Fore-Edge Styles Change
The earliest hidden fore-edge paintings were of floral designs, fleur-de-lys, and scrolls. Biblical scenes were also popular. Then in 1768 a forty-four year old parson named William Gilpin published An Essay Upon Prints: Containing Remarks Upon the Principles of Picturesque Beauty, the Different Kinds of Prints, and the Characters of the Most Noted Masters; Illustrated by Criticisms Upon Particular Pieces; to which are Added, Some Cautions that may be Useful in Collecting Prints . He was well known for his earlier book, A Dialogue upon the Gardens of the Right Honour a ble the Lord Viscount Cobham, at Stow , in which he criticized the highly structured landscaping, which was popular at the time and expounded on the virtues of natural scenery. Both works were tremendously popular and were the first of their kind to examine landscaping and natural beauty from an artistic point of view. Gilpin coined the term “picturesque” in his works, and defined the term as something that was capable of being pleasingly illustrated in painting. Gilpin's works were so influential and popular that many other books were published on similar topics. Apparently, William Edwards was also influenced by this new trend in popular literature. In 1769 his shop began producing many copies of Gilpin's works and other works on similar topics with “picturesque” fore-edge paintings (Weber 70). As Gilpin and others published new books, new fore-edge paintings were painted illustrating a scene from the book. This gave birth to the tradition in fore-edge painting of highlighting a scene from the book. Even after Gilpin died in 1804, and he and his works had been largely forgotten, picturesque scenes of one kind or another remained the predominant style of fore-edge paintings.
William Edwards seemed to understand what his customers wanted but he also painted what he was interested in as well (Weber 70). His early examples of fore-edge painting, when he was learning the technique, included floral designs. But scenes from the Bible were also favorite subjects of his. Early examples of fore-edge paintings by William Edwards and others tended to be fairly monochromatic but as the picturesque became popular the fore-edge paintings became more vivid.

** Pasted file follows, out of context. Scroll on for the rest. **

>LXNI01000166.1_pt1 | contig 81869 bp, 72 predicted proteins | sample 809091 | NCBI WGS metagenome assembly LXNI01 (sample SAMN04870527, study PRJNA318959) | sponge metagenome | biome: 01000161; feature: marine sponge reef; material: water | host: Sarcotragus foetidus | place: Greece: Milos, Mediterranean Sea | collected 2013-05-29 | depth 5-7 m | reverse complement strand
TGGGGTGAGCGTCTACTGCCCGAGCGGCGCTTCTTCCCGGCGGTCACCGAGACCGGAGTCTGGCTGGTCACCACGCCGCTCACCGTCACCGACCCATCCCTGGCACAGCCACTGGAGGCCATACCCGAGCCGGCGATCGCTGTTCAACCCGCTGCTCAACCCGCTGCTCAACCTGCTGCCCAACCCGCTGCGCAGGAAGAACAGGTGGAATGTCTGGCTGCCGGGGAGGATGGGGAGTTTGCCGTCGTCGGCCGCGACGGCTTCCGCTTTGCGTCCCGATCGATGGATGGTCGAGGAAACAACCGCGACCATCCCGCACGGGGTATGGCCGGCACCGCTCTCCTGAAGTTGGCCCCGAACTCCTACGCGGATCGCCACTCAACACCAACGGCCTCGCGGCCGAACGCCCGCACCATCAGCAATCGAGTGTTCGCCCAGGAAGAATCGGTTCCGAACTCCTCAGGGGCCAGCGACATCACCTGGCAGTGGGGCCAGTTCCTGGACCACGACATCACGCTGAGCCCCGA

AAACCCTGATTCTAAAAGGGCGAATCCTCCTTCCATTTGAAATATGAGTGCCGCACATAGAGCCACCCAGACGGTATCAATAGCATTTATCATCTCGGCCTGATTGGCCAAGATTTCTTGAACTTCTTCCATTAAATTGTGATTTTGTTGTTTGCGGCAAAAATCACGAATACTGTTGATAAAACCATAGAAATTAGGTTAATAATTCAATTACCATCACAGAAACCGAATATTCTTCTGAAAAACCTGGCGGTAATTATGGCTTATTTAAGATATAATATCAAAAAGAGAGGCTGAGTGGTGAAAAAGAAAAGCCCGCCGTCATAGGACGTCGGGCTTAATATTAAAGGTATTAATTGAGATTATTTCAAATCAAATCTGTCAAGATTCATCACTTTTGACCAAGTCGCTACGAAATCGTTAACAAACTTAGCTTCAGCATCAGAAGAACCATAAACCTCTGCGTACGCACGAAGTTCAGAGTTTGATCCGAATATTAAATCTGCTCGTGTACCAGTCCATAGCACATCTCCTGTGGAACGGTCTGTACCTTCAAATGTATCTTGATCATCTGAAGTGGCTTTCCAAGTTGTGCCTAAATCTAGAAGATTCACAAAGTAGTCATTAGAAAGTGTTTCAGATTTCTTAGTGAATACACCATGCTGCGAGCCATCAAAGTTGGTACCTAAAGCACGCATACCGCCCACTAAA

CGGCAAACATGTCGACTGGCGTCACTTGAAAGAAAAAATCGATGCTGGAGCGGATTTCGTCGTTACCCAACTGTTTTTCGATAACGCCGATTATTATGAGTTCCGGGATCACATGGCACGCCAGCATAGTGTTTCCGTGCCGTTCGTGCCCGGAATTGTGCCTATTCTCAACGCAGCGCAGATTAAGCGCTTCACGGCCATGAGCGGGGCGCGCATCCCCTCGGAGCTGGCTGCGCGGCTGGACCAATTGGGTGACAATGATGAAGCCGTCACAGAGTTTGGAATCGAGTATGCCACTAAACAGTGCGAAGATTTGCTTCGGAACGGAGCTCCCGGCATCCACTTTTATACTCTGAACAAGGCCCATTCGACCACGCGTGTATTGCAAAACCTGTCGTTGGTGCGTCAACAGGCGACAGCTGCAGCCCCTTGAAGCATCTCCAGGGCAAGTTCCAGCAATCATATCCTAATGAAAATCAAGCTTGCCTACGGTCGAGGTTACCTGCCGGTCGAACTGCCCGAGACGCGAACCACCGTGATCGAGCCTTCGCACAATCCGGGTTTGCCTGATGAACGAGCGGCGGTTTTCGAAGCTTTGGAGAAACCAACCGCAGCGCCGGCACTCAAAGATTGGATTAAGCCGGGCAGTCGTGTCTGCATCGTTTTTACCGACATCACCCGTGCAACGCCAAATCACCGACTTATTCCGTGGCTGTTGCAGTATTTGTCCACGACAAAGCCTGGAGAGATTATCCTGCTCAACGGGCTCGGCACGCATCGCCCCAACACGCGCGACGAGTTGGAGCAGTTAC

It was apparently common for booksellers to have folios of samples from which their artist or artists worked (Swan 35). Therefore, a fore-edge design was frequently copied from another work and the same design might appear on several different books. The “Last Supper” may have been painted on various editions of the bible. Or scenes from famous works of art were chosen that seemed appropriate to a book and that the booksellers thought would be popular with their customers. Fore-edge paintings of the birthplace of the author of the book started appearing in the late eighteenth and early nineteenth century (Weber 85).
Thomas Edwards (1762 – 1834), the youngest of Williams' sons, is the best known member of the Edwards family for promoting the fore-edge painting (Swan 31). He seemed to have a particularly good sense for what his customers wanted. He would respond to the publics' interests in poetry, history, sporting books (hunting scenes were very popular), novels, etc. by producing editions of popular books with appropriate fore-edge paintings. He would also do the same for books such as Greek classics. By the time Thomas died in 1834 the art of fore-edge painting had been brought to new artistic levels. The influence of the Edwards family was widely felt especially among the booksellers in London . Faulders, another publisher and printer, was a contemporary of Edwards and imitated his style, as did the binders in Taylor and Hessey's shop (Weber 106).
The artists that created fore-edge paintings for the Halifax family or any other bindery are almost completely unknown. It is believed that in most cases the binder and painter were not one in the same, however, Thomas Gosden (1780-1840) is apparently an exception to this rule. They also tended not to sign their work but there are a few records indicating that both men and women practiced this art form. One man who did occasionally sign his work was Bartholomew Frye, and it is also know that he worked for William and Thomas Edwards (Weber 114-115).